P&T COMMUNITY
 
MediMedia Managed Markets
Our
Other
Journal
Managed Care magazine
P&T Community, The Online Resource for P&T Decision Makers
Login / Register
Join Us  Facebook  Twitter  Linked In

 

News Categories

 

 

 

New Test Allows Earlier Diagnosis of TB in Children

Study suggests test may increase treatment in primary care settings (July 24)

A new test for diagnosing tuberculosis (TB) in children detects roughly two-thirds of cases identified by the current culture test, but in a fraction of the time, according to the results of a study in South Africa supported by the National Institutes of Health (NIH).

The test, known as Xpert MTB/RIF, also detected five times the number of cases identified by examining specimens under the microscope — a preliminary method for diagnosis that is often performed as an initial test, but that must be verified by the culture test.

Xpert MTB/RIF results from respiratory secretions were ready in 24 hours, on average, compared with an average of more than 2 weeks for the culture test used in the study, the researchers found. Previous studies have shown that Xpert MTB/RIF is effective for diagnosing TB in adults and in children with pronounced symptoms of TB who have been admitted to a hospital. Diagnosing TB in children is more difficult than diagnosing the disease in adults because children tend to have much lower levels of the TB bacteria than do adults.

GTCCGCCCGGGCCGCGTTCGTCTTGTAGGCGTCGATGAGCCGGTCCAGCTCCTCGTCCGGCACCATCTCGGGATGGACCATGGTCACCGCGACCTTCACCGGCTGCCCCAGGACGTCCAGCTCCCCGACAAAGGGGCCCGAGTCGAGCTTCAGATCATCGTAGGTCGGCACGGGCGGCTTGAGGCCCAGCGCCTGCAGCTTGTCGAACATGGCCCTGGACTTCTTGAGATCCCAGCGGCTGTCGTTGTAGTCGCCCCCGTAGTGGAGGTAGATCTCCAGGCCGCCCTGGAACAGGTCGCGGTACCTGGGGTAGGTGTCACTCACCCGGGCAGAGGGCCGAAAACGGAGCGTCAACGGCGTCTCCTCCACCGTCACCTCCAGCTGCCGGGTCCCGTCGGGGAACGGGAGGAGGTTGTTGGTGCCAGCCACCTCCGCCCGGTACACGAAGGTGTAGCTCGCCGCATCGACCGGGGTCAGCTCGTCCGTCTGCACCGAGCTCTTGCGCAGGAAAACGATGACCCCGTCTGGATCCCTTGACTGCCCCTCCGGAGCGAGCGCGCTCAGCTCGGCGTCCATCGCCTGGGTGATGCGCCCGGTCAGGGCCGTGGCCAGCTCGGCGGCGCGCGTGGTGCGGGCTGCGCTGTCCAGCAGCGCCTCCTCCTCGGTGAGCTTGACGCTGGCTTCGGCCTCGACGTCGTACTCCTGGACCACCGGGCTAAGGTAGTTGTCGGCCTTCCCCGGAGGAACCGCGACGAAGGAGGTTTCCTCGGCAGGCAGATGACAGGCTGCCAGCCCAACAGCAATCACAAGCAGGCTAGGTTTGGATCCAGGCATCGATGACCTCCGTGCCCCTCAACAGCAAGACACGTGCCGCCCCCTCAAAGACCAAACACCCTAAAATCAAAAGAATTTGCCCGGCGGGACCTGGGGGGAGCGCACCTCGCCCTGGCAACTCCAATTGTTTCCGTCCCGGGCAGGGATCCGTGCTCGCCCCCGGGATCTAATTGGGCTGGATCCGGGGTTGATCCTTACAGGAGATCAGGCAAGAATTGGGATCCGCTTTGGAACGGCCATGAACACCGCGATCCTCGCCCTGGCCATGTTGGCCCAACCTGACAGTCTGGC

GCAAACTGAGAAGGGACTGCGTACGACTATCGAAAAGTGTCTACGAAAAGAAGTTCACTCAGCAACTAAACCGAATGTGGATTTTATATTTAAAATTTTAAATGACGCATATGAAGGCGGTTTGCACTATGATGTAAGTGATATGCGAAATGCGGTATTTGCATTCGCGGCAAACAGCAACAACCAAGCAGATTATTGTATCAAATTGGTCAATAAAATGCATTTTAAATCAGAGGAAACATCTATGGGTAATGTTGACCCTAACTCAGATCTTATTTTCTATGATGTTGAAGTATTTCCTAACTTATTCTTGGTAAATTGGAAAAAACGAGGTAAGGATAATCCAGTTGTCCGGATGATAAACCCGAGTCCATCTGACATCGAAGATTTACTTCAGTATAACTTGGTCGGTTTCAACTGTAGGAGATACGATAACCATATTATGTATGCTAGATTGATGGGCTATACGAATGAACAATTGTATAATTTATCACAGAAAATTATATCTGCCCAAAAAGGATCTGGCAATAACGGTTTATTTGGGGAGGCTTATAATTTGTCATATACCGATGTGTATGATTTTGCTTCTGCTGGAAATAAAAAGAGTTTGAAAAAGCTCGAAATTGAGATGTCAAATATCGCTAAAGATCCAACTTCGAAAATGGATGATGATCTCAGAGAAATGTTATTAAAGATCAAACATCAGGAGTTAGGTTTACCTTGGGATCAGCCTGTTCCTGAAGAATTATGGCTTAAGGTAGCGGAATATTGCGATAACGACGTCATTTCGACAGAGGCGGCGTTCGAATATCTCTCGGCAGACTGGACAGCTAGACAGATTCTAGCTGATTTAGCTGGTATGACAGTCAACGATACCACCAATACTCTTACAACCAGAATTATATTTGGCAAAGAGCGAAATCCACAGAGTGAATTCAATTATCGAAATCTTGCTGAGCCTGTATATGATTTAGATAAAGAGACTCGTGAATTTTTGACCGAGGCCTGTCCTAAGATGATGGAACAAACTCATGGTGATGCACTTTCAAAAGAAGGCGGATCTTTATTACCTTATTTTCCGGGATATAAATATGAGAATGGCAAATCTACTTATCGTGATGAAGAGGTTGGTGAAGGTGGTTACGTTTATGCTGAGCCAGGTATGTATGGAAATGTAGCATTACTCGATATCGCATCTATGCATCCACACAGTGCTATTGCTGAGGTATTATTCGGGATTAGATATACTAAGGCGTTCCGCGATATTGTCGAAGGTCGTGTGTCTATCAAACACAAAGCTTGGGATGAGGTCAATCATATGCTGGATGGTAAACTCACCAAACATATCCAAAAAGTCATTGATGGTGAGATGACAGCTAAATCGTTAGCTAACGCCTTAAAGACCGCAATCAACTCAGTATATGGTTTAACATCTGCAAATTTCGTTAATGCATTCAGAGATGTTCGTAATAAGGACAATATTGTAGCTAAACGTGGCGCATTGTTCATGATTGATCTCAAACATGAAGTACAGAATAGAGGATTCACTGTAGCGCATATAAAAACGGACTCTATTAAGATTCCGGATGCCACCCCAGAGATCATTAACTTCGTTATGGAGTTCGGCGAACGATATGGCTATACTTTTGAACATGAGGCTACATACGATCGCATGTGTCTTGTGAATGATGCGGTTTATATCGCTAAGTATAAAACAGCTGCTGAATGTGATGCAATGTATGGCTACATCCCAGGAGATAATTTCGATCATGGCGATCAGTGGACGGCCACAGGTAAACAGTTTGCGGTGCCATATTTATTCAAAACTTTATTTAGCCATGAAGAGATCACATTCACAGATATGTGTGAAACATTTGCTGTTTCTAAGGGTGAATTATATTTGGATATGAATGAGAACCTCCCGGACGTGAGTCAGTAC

The results of the new study indicated that the ease and speed of diagnosis would be useful for children seen in clinics in resource-limited countries, which often lack the resources for traditional testing that are available in hospitals. The Xpert test also was able to identify children with drug-resistant TB. In addition, the researchers found that the test can readily determine when treatment for TB is not appropriate. Among children who did not have TB, the results of the test came back negative for TB with 99% accuracy.

According to World Health Organization estimates, in 2011 there were 500,000 TB cases and 64,000 deaths among persons younger than 15 years of age.

Source: NIH; July 24, 2013.

More stories